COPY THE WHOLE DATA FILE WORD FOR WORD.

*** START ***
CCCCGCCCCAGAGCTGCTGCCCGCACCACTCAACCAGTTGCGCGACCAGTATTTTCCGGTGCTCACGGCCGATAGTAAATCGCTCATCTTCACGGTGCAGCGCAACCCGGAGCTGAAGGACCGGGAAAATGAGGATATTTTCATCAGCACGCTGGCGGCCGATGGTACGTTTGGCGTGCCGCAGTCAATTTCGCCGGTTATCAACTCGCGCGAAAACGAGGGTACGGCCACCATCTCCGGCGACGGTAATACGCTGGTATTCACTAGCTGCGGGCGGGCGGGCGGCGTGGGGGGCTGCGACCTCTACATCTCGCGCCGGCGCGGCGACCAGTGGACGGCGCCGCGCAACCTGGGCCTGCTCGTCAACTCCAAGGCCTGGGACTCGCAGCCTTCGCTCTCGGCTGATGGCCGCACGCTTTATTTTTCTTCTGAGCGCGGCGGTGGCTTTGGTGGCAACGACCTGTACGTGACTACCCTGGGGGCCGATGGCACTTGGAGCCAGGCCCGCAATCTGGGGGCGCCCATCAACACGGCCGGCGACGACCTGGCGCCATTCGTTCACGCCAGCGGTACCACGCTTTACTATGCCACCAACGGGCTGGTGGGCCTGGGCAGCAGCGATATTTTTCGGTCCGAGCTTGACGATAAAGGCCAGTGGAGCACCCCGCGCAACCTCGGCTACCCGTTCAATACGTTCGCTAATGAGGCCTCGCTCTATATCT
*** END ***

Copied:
CCCCGCCCCAGAGCTGCTGCCCGCACCACTCAACCAGTTGCGCGACCAGTATTTTCCGGTGCTCACGGCCGATAGTAAATCGCTCATCTTCACGGTGCAGCGCAACCCGGAGCTGAAGGACCGGGAAAATGAGGATATTTTCATCAGCACGCTGGCGGCCGATGGTACGTTTGGCGTGCCGCAGTCAATTTCGCCGGTTATCAACTCGCGCGAAAACGAGGGTACGGCCACCATCTCCGGCGACGGTAATACGCTGGTATTCACTAGCTGCGGGCGGGCGGGCGGCGTGGGGGGCTGCGACCTCTACATCTCGCGCCGGCGCGGCGACCAGTGGACGGCGCCGCGCAACCTGGGCCTGCTCGTCAACTCCAAGGCCTGGGACTCGCAGCCTTCGCTCTCGGCTGATGGCCGCACGCTTTATTTTTCTTCTGAGCGCGGCGGTGGCTTTGGTGGCAACGACCTGTACGTGACTACCCTGGGGGCCGATGGCACTTGGAGCCAGGCCCGCAATCTGGGGGCGCCCATCAACACGGCCGGCGACGACCTGGCGCCATTCGTTCACGCCAGCGGTACCACGCTTTACTATGCCACCAACGGGCTGGTGGGCCTGGGCAGCAGCGATATTTTTCGGTCCGAGCTTGACGATAAAGGCCAGTGGAGCACCCCGCGCAACCTCGGCTACCCGTTCAATACGTTCGCTAATGAGGCCTCGCTCTATATCT